The declining but non‐rejuvenating base level—The Lisan lake, the Dead Sea area, Israel

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28 Scopus citations


Laboratory experiments investigating the effects of a lowering base level do not simulate natural eustatic lowering along concave river profiles. The field data on this issue are also quite limited. In evaluating the control exercised by lowering base level on a drainage network, distinction must be made between its influence and those of other hydromorphological processes operating within the basin. Field data on morphological relations, based on photogrammetric mapping and longitudinal profiling, have been gathered in the Dead Sea area, Israel, where a rapid fall in base level has occurred during the Holocene. The study area is an entrenched fan delta with a sequence of 14 unpaired fan terraces which die out at intersection points within an alluvial fan system. The results suggest that the intersection points did not function as base levels. The receding base level played only a passive role, allowing entrenchment without transmitting a head‐cutting feedback basinwards. The arid environment caused a delay in transmission of information through the system. The results support the model of short, episodic, and discontinuous erosional events, inherent in the evolution of drainage basins. It is suggested that base level effects in temperate and humid regions are not transferrable to arid zones.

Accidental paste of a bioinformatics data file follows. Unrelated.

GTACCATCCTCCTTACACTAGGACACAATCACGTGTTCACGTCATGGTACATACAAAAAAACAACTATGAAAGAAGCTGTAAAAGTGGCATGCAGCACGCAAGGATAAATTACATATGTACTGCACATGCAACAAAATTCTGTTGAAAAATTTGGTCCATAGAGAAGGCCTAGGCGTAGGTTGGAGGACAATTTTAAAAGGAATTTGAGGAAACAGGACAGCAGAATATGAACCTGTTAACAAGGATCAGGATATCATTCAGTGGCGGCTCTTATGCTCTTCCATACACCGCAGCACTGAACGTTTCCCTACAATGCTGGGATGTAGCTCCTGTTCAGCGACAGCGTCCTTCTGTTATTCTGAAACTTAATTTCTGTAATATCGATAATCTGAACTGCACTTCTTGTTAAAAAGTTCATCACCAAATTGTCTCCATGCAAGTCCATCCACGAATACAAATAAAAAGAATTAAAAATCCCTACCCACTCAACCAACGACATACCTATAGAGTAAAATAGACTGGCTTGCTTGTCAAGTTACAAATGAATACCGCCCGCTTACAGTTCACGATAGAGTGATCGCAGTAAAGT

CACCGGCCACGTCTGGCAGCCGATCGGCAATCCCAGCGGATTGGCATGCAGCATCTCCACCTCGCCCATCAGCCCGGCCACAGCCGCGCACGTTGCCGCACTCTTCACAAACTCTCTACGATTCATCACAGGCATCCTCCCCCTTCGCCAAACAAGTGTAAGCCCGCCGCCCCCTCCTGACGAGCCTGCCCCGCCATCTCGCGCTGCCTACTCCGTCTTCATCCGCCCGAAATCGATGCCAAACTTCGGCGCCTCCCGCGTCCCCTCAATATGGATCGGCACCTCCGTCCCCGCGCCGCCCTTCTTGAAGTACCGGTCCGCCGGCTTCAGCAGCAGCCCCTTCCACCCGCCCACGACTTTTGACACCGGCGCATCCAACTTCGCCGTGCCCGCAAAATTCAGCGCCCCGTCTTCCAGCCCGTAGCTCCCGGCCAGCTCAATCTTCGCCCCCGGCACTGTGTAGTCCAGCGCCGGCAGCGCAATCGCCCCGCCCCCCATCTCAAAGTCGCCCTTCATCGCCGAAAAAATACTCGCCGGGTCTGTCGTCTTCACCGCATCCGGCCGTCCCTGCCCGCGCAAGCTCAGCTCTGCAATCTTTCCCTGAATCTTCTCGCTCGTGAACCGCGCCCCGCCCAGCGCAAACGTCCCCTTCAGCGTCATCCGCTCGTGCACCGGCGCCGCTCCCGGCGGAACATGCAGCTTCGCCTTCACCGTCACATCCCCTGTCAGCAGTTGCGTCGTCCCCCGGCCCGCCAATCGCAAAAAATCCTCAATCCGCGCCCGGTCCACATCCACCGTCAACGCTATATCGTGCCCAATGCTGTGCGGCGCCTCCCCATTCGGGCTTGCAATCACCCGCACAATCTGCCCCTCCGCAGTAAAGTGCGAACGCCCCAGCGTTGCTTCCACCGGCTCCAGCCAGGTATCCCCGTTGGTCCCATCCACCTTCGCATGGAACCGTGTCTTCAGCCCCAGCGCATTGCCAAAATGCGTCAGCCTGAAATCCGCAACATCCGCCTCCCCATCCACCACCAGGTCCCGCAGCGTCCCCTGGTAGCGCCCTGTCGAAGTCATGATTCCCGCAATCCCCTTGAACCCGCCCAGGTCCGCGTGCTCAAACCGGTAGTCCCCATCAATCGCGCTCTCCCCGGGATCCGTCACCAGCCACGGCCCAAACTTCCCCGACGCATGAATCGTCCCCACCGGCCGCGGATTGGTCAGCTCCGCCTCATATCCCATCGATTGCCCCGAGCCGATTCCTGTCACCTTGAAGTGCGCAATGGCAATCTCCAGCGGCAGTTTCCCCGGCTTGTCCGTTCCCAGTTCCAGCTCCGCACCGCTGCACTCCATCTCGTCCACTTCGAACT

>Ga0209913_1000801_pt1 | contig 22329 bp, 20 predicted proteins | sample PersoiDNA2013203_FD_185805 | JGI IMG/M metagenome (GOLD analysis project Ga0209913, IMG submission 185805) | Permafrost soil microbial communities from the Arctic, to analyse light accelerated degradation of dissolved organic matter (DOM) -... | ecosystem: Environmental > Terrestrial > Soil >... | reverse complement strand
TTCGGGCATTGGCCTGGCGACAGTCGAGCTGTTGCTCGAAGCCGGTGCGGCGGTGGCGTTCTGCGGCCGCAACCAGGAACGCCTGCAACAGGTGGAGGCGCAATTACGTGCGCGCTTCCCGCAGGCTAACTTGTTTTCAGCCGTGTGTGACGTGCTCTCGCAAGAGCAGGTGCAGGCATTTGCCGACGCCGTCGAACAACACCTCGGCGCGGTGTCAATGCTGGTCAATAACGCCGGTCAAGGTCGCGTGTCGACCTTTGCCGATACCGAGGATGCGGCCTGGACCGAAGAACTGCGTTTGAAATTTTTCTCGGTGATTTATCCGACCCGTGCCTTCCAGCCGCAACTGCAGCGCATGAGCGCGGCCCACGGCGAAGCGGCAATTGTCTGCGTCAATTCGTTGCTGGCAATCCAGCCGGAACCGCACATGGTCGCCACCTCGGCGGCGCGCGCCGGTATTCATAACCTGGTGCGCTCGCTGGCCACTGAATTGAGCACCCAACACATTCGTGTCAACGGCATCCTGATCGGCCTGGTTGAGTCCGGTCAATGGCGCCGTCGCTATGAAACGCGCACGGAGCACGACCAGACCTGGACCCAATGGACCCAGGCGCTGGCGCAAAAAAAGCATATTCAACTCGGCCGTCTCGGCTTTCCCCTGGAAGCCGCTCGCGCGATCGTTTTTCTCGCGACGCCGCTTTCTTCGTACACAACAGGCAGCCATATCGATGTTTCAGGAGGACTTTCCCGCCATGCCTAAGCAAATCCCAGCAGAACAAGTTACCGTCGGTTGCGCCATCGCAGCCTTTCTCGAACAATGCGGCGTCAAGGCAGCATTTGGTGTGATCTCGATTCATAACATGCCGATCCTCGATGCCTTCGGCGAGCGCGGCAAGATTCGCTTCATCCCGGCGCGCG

Original languageEnglish
Pages (from-to)239-249
Number of pages11
JournalEarth Surface Processes and Landforms
Issue number3
StatePublished - 1 Jan 1988


  • Alluvial fan
  • Base level
  • Dead Sea rift

ASJC Scopus subject areas

  • Geography, Planning and Development
  • Earth-Surface Processes
  • Earth and Planetary Sciences (miscellaneous)


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